Music teacher is featured on Grammy-nominated album

With a return to in-person school, Redwood’s campus is once again filled with the sound of aspiring young musicians practicing in the 500s wing. These students fine-tune their musical skills with the help of Jeff Massanari, a guest teacher who assists Redwood’s music director John Mattern in teaching the performance workshop and jazz classes.

This year, Massanari was featured as a guitar player on Kenny Washington’s “What’s The Hurry,” an album nominated for Best Jazz Vocal Album in the 63rd Grammy Awards. It was Massanari’s first time working on a Grammy nominated project.

“It was a complete surprise. I got a really cool phone call from the producer and he was tearful about how excited he was about it. We didn’t end up [winning], but that’s really secondary to me,” Massanari said.

Massanari has enjoyed an extensive music career leading up to the album’s nomination. He has played guitar since age 13 and knew at 15 that he wanted to be a professional musician.

Playing guitar has been Massanari’s passion since he started at age 13. Photo courtesy of Soundcloud.

“It just became really clear early on that [music] was what I wanted [and] had to do,” Massanari said. “I grew up in a family where music was important, but it was mostly classical music. I got into blues and jazz and rock on my own. This was in the 1970s, and everybody wanted to play guitar. A couple of friends and I formed a blues band and played parties.”

Constant playing and practicing throughout high school career brought Massanari to the Berklee School of Music in Boston, and after college he moved to the Bay Area to start his professional career at age 24. Since then, he has released five albums and performed at acclaimed venues such as Davies Symphony Hall. He has also played internationally in China, Japan, Sweden, Finland, Guam and Italy. 

“I just immersed myself in the music scene. I’d go to jam sessions, … restaurants and clubs and just get gigs. And then I started teaching,” Massanari said.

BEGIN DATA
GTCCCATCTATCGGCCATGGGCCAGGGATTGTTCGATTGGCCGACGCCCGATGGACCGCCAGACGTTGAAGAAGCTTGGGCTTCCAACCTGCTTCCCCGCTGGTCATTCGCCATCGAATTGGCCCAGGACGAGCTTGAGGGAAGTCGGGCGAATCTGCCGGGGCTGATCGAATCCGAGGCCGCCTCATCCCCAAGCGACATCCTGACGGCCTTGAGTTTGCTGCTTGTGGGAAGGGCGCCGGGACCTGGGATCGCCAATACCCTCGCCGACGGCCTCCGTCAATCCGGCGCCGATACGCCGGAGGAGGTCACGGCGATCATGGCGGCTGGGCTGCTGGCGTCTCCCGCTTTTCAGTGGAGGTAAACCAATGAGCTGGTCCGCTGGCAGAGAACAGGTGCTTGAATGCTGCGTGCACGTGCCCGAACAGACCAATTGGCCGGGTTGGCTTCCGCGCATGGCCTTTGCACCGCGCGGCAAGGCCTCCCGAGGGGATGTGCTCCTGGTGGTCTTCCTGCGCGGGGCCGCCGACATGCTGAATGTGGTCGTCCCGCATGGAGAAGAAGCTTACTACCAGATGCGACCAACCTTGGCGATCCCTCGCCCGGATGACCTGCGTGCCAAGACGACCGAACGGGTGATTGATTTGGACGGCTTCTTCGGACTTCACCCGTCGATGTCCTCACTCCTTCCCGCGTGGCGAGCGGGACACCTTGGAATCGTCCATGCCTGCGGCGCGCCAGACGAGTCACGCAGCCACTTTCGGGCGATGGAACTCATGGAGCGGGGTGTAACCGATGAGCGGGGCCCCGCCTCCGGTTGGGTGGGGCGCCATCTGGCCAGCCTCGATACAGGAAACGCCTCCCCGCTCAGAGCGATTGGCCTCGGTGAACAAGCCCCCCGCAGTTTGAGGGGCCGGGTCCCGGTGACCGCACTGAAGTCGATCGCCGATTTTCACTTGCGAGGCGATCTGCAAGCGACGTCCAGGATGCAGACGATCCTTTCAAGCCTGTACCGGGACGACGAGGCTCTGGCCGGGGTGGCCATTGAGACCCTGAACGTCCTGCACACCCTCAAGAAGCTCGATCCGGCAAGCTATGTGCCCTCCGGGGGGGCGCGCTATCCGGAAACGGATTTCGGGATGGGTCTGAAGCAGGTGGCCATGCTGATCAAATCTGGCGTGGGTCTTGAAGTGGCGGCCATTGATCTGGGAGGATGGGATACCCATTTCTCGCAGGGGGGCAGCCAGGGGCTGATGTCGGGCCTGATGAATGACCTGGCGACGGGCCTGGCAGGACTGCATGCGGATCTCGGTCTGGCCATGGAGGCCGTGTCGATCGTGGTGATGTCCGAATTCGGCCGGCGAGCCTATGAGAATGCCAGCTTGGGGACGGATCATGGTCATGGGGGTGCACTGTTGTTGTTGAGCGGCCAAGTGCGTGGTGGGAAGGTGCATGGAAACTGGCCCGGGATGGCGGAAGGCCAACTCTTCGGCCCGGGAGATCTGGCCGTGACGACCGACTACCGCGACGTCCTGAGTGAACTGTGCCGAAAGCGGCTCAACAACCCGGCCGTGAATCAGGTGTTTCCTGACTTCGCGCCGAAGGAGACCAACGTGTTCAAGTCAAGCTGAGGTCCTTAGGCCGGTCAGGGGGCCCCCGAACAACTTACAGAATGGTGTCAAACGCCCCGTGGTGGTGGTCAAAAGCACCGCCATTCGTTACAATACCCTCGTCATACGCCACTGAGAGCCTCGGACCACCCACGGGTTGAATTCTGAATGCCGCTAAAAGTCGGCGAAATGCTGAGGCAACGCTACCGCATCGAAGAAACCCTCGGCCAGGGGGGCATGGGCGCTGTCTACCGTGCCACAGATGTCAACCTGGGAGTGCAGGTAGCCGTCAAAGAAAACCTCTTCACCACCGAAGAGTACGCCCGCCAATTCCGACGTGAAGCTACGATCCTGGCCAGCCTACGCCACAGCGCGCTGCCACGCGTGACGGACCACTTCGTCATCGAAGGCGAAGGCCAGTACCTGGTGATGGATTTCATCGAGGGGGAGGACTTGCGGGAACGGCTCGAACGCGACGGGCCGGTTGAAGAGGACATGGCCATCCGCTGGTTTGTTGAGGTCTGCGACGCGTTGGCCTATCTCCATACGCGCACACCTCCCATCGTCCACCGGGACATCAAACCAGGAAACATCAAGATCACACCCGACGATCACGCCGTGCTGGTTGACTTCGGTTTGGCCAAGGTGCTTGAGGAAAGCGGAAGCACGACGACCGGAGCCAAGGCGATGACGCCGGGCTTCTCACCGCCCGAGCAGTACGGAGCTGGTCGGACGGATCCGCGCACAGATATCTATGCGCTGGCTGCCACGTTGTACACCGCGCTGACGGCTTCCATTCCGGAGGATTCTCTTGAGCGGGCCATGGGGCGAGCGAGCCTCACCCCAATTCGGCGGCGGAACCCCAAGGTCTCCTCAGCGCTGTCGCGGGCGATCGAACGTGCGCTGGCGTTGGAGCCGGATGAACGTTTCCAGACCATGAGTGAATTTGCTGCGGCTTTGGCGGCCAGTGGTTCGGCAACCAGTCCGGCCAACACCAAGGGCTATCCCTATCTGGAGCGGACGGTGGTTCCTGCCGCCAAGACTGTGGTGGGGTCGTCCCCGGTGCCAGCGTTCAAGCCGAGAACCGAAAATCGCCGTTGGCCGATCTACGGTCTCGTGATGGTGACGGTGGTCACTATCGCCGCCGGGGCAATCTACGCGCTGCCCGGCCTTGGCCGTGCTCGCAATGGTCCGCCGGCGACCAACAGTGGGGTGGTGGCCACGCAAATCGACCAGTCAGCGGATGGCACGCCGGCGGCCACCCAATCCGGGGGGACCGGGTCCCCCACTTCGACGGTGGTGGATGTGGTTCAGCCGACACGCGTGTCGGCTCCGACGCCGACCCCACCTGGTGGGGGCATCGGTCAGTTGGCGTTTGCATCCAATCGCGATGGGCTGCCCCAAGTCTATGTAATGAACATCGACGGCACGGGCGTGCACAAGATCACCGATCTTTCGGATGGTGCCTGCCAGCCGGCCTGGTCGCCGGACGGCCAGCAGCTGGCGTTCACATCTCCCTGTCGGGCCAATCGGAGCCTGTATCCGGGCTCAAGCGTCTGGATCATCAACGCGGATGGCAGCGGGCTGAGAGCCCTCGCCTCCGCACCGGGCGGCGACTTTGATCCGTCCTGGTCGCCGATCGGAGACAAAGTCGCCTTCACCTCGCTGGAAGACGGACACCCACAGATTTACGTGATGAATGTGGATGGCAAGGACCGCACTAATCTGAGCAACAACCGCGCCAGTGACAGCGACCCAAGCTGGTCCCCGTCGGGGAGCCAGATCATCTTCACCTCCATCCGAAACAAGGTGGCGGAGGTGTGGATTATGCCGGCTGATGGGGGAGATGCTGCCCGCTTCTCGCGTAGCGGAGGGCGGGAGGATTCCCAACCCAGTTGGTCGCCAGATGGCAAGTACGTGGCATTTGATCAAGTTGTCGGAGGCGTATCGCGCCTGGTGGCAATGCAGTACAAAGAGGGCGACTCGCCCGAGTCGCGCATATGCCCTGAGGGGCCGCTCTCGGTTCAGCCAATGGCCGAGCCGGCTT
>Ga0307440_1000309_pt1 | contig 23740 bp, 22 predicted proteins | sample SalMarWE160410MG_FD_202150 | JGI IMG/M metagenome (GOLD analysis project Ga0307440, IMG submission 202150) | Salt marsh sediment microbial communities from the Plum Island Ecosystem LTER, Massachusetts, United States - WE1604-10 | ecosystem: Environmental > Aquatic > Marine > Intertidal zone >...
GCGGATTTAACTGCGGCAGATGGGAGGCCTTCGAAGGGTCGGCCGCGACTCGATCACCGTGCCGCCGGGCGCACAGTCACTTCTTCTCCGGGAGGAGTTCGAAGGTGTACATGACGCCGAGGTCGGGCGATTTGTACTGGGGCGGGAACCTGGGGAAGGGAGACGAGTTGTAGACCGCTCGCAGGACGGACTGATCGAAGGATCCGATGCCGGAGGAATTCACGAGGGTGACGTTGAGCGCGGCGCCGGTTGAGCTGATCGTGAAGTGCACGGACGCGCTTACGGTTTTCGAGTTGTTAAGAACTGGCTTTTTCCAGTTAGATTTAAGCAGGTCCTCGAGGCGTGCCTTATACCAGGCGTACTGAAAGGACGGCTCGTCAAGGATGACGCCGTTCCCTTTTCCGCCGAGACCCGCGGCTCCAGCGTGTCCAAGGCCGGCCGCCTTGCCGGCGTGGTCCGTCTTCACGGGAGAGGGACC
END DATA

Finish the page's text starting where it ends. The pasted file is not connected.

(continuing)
Massanari currently teaches at multiple colleges, including the University of California, Berkeley and the California Jazz Conservatory. His 15-year teaching stint at Redwood began after he met Mattern at a performance. 

“We played a gig together first, and then I realized he was such a fine musician and guitarist,” Mattern said. “He doesn’t have an axe to grind or an ego, and that’s really cool. Some musicians do have this ego and they want to show you [what] they can do, and then when you bring them in to teach, it isn’t their forte. For Jeff, it is.” 

Within Redwood’s music department, Massanari educates students on music theory and helps to develop their guitar and bass skills. Senior Ryan Barcy has been taught by Massanari for all of his four years at Redwood and credits his strong foundation in jazz to Massanari.

“Jeff has more of an interactive teaching style where he makes sure that everyone’s involved in what we’re doing,” Barcy said. “He also has a lot of patience when it comes to teaching jazz. … He’s really good at making the students comfortable with learning how to play such a complicated genre.”